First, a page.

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Brief Report   |    
Estimating Lost Revenue From a Free-Care Mandate in the U.S. Department of Veterans Affairs
Mark W. Smith, Ph.D.; Adam Chow, B.A.; Rachel Kimerling, Ph.D.
Psychiatric Services 2010; doi: 10.1176/appi.ps.61.11.1150
View Author and Article Information

Dr. Smith and Mr. Chow are affiliated with the Health Economics Resource Center and Dr. Kimerling is with the National Center for PTSD, all at the Veterans Affairs (VA) Palo Alto Health Care System, Menlo Park, California. Dr. Smith is also with the Center for Primary Care and Outcomes Research, Stanford University School of Medicine, Stanford, California. Send correspondence to Dr. Smith at the Health Economics Resource Center, VA Palo Alto Health Care System, 795 Willow Rd. (152 MPD), Menlo Park, CA 94025 (e-mail: mark.smith9@va.gov).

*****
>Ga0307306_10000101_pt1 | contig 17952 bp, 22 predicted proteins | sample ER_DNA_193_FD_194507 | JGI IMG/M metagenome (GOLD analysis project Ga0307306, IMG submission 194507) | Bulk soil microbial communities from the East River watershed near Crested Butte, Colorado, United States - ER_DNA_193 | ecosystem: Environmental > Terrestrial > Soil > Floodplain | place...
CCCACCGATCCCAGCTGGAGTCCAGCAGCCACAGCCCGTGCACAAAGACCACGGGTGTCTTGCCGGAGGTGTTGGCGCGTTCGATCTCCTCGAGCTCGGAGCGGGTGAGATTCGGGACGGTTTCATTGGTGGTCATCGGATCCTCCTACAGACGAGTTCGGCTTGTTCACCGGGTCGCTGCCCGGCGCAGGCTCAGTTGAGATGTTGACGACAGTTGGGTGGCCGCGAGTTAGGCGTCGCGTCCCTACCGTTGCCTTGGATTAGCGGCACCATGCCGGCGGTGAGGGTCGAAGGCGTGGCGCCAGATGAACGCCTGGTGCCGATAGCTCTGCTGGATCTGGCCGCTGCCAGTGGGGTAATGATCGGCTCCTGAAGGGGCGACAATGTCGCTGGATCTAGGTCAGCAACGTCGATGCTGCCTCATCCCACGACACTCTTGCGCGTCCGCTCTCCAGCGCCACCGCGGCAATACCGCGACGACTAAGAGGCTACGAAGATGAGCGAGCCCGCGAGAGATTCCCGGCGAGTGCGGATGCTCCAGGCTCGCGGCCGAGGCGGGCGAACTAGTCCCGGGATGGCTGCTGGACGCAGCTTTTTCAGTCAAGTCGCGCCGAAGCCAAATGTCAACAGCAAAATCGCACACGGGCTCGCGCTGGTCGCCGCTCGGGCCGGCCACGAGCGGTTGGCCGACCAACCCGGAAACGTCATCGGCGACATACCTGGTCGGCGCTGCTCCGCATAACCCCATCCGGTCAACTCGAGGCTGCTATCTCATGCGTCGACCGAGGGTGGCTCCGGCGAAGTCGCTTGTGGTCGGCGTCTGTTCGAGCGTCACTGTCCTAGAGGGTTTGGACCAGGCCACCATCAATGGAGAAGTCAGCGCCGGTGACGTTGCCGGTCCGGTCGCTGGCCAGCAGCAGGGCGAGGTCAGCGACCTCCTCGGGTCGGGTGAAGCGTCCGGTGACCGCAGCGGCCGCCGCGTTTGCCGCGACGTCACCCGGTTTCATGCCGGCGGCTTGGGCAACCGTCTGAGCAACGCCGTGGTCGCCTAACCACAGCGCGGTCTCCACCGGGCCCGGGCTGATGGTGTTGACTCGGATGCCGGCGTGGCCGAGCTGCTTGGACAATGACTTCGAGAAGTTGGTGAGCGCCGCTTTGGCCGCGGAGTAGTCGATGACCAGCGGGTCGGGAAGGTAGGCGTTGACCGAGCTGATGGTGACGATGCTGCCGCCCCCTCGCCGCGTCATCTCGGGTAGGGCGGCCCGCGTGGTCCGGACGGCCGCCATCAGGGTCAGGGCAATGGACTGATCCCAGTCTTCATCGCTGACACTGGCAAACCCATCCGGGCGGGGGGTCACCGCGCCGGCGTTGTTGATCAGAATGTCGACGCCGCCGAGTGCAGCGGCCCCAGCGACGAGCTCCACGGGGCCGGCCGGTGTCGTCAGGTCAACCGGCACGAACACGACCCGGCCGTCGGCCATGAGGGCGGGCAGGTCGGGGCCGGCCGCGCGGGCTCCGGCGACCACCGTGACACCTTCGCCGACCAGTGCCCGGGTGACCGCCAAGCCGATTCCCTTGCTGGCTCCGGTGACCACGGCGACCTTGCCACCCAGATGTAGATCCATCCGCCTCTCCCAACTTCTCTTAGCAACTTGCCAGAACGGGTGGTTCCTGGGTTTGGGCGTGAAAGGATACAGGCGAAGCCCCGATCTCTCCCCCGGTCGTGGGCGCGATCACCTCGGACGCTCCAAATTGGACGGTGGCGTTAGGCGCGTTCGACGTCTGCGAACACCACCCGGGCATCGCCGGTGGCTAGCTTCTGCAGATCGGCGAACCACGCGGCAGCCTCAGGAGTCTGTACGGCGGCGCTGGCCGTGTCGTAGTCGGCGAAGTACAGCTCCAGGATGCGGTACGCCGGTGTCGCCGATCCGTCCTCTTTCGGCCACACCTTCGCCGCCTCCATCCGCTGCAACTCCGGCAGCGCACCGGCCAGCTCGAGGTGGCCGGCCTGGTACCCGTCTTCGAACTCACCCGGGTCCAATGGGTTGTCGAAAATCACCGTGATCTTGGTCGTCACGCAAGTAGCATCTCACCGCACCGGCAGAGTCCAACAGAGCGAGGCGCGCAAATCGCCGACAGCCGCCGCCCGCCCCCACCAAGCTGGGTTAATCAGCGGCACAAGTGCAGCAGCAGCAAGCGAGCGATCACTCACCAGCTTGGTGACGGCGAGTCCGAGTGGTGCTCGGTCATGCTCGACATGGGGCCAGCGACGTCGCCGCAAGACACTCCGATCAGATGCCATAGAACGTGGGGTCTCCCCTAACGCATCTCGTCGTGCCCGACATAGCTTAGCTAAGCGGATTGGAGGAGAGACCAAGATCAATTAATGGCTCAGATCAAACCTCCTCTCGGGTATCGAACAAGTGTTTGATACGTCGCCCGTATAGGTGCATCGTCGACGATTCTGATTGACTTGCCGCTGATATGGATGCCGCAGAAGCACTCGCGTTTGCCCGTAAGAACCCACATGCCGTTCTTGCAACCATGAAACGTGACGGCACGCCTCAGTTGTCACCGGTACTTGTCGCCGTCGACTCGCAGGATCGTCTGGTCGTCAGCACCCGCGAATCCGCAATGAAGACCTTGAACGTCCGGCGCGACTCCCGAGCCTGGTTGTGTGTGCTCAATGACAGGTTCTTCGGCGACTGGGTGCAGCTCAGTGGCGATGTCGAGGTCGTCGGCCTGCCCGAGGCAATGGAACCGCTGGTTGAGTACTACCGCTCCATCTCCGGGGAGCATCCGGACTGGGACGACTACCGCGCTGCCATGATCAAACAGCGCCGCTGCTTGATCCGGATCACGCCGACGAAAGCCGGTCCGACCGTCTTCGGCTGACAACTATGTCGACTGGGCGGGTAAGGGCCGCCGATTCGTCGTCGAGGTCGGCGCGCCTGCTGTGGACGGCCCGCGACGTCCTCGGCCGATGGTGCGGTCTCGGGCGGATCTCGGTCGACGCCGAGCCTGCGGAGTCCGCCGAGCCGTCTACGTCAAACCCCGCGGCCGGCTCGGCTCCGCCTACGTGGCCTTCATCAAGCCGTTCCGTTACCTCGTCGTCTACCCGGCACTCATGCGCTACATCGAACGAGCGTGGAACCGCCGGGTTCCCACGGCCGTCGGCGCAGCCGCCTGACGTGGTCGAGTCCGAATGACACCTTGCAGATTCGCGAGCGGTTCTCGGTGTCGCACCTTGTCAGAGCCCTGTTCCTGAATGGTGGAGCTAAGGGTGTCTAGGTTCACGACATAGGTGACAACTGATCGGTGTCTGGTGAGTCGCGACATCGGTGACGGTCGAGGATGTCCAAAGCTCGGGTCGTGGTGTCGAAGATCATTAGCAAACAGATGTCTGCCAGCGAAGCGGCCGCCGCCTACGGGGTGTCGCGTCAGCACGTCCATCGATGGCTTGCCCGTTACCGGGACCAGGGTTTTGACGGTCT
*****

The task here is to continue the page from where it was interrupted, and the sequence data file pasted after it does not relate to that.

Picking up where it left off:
Objective: This study estimated the loss in outpatient copayment revenue for the U.S. Department of Veterans Affairs (VA) health care system from a mandate for free care related to military sexual trauma. sMethods: A retrospective database analysis located all VA enrollees who screened positive for military sexual trauma and received related care in fiscal years 2006—2008. The analysis predicted which individuals would face copayments for care related to military sexual trauma with and without the mandate and the cost to the VA in lost copayments in the outpatient setting. Results: Over 97% of persons receiving outpatient care for military sexual trauma would face no copayment even in the absence of a free-care mandate. The net cost to the VA health care system is small, .01%—.04% of annual collections of outpatient copayments. Conclusions: Administrative data are readily available to estimate the cost of a VA mandate for free care. The case of military sexual trauma shows that the forgone revenue may be small even when the number of free encounters is very large. (Psychiatric Services 61:1150—1152, 2010)